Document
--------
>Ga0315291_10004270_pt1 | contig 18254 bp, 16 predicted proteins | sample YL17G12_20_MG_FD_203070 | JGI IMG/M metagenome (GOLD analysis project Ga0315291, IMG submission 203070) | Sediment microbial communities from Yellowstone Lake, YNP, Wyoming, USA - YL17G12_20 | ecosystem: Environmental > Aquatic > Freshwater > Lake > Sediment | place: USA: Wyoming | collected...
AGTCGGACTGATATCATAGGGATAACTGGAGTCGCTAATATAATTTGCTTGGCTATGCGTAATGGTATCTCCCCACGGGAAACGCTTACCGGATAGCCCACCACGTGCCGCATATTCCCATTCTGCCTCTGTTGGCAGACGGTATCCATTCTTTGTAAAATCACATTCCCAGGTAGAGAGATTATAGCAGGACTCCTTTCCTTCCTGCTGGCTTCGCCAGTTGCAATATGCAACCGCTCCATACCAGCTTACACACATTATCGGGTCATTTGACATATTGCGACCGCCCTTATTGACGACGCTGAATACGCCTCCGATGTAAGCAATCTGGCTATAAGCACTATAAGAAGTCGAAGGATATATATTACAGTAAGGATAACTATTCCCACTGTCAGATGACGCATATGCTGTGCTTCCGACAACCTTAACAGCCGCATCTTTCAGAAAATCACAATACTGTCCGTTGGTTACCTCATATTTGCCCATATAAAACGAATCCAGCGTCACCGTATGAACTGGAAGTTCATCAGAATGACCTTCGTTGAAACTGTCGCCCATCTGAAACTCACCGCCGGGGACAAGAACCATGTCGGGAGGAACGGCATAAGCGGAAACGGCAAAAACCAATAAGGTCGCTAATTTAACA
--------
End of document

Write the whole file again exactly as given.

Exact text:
>Ga0315291_10004270_pt1 | contig 18254 bp, 16 predicted proteins | sample YL17G12_20_MG_FD_203070 | JGI IMG/M metagenome (GOLD analysis project Ga0315291, IMG submission 203070) | Sediment microbial communities from Yellowstone Lake, YNP, Wyoming, USA - YL17G12_20 | ecosystem: Environmental > Aquatic > Freshwater > Lake > Sediment | place: USA: Wyoming | collected...
AGTCGGACTGATATCATAGGGATAACTGGAGTCGCTAATATAATTTGCTTGGCTATGCGTAATGGTATCTCCCCACGGGAAACGCTTACCGGATAGCCCACCACGTGCCGCATATTCCCATTCTGCCTCTGTTGGCAGACGGTATCCATTCTTTGTAAAATCACATTCCCAGGTAGAGAGATTATAGCAGGACTCCTTTCCTTCCTGCTGGCTTCGCCAGTTGCAATATGCAACCGCTCCATACCAGCTTACACACATTATCGGGTCATTTGACATATTGCGACCGCCCTTATTGACGACGCTGAATACGCCTCCGATGTAAGCAATCTGGCTATAAGCACTATAAGAAGTCGAAGGATATATATTACAGTAAGGATAACTATTCCCACTGTCAGATGACGCATATGCTGTGCTTCCGACAACCTTAACAGCCGCATCTTTCAGAAAATCACAATACTGTCCGTTGGTTACCTCATATTTGCCCATATAAAACGAATCCAGCGTCACCGTATGAACTGGAAGTTCATCAGAATGACCTTCGTTGAAACTGTCGCCCATCTGAAACTCACCGCCGGGGACAAGAACCATGTCGGGAGGAACGGCATAAGCGGAAACGGCAAAAACCAATAAGGTCGCTAATTTAACA